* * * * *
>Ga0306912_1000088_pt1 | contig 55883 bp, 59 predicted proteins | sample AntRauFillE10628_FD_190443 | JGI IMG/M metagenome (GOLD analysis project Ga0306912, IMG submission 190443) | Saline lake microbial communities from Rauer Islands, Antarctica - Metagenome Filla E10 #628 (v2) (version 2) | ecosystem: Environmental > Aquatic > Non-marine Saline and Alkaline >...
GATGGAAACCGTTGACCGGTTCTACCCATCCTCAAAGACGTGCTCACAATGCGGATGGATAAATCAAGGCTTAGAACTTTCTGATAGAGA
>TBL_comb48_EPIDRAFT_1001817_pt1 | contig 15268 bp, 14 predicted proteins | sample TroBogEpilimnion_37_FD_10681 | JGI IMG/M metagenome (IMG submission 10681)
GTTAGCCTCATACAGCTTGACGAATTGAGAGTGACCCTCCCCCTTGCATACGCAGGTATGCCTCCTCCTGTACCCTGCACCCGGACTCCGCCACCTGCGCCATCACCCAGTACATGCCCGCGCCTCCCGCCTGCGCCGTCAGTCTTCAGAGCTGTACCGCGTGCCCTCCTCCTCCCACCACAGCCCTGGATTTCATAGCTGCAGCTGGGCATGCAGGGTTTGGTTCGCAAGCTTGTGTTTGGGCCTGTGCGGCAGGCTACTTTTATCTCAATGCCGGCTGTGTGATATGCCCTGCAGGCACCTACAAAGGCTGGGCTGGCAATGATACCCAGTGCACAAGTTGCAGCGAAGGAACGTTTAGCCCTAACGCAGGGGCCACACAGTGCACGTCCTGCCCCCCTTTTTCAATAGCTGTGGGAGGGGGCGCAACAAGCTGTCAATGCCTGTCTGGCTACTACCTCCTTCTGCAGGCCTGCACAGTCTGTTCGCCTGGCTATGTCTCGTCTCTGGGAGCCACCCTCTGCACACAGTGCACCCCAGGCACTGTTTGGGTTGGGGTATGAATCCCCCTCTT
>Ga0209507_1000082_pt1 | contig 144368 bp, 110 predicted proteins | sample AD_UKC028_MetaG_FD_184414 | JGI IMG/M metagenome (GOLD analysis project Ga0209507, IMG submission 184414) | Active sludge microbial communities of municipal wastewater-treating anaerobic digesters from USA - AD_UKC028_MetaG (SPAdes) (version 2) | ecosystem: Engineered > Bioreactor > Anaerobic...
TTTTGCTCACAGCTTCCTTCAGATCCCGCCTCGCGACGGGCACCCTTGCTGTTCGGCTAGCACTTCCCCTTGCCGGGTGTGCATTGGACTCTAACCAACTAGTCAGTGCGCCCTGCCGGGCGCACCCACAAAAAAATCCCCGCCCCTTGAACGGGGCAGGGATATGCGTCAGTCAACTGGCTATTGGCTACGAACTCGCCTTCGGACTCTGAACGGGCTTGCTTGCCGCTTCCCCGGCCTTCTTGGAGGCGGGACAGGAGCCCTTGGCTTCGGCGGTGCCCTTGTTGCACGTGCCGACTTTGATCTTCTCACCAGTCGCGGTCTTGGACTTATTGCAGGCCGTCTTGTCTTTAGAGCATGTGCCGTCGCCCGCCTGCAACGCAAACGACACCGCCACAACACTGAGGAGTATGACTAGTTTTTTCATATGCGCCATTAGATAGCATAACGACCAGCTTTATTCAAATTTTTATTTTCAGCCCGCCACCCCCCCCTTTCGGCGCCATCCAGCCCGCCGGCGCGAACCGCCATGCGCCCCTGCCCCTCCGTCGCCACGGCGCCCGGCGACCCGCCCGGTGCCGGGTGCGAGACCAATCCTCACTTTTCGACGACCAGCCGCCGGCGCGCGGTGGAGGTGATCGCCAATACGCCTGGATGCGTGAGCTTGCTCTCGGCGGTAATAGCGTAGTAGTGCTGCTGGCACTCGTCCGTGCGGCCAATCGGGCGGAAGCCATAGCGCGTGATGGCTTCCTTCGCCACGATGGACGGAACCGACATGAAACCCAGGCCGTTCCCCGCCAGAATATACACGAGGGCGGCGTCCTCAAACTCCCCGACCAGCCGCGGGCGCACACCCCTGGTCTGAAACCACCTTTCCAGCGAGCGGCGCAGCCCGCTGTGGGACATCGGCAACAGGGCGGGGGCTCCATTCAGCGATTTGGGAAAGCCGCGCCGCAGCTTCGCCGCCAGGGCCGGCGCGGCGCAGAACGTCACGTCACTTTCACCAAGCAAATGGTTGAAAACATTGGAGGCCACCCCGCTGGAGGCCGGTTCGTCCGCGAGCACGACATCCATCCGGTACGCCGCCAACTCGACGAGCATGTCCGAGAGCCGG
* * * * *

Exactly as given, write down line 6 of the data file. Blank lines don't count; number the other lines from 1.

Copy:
TTTTGCTCACAGCTTCCTTCAGATCCCGCCTCGCGACGGGCACCCTTGCTGTTCGGCTAGCACTTCCCCTTGCCGGGTGTGCATTGGACTCTAACCAACTAGTCAGTGCGCCCTGCCGGGCGCACCCACAAAAAAATCCCCGCCCCTTGAACGGGGCAGGGATATGCGTCAGTCAACTGGCTATTGGCTACGAACTCGCCTTCGGACTCTGAACGGGCTTGCTTGCCGCTTCCCCGGCCTTCTTGGAGGCGGGACAGGAGCCCTTGGCTTCGGCGGTGCCCTTGTTGCACGTGCCGACTTTGATCTTCTCACCAGTCGCGGTCTTGGACTTATTGCAGGCCGTCTTGTCTTTAGAGCATGTGCCGTCGCCCGCCTGCAACGCAAACGACACCGCCACAACACTGAGGAGTATGACTAGTTTTTTCATATGCGCCATTAGATAGCATAACGACCAGCTTTATTCAAATTTTTATTTTCAGCCCGCCACCCCCCCCTTTCGGCGCCATCCAGCCCGCCGGCGCGAACCGCCATGCGCCCCTGCCCCTCCGTCGCCACGGCGCCCGGCGACCCGCCCGGTGCCGGGTGCGAGACCAATCCTCACTTTTCGACGACCAGCCGCCGGCGCGCGGTGGAGGTGATCGCCAATACGCCTGGATGCGTGAGCTTGCTCTCGGCGGTAATAGCGTAGTAGTGCTGCTGGCACTCGTCCGTGCGGCCAATCGGGCGGAAGCCATAGCGCGTGATGGCTTCCTTCGCCACGATGGACGGAACCGACATGAAACCCAGGCCGTTCCCCGCCAGAATATACACGAGGGCGGCGTCCTCAAACTCCCCGACCAGCCGCGGGCGCACACCCCTGGTCTGAAACCACCTTTCCAGCGAGCGGCGCAGCCCGCTGTGGGACATCGGCAACAGGGCGGGGGCTCCATTCAGCGATTTGGGAAAGCCGCGCCGCAGCTTCGCCGCCAGGGCCGGCGCGGCGCAGAACGTCACGTCACTTTCACCAAGCAAATGGTTGAAAACATTGGAGGCCACCCCGCTGGAGGCCGGTTCGTCCGCGAGCACGACATCCATCCGGTACGCCGCCAACTCGACGAGCATGTCCGAGAGCCGG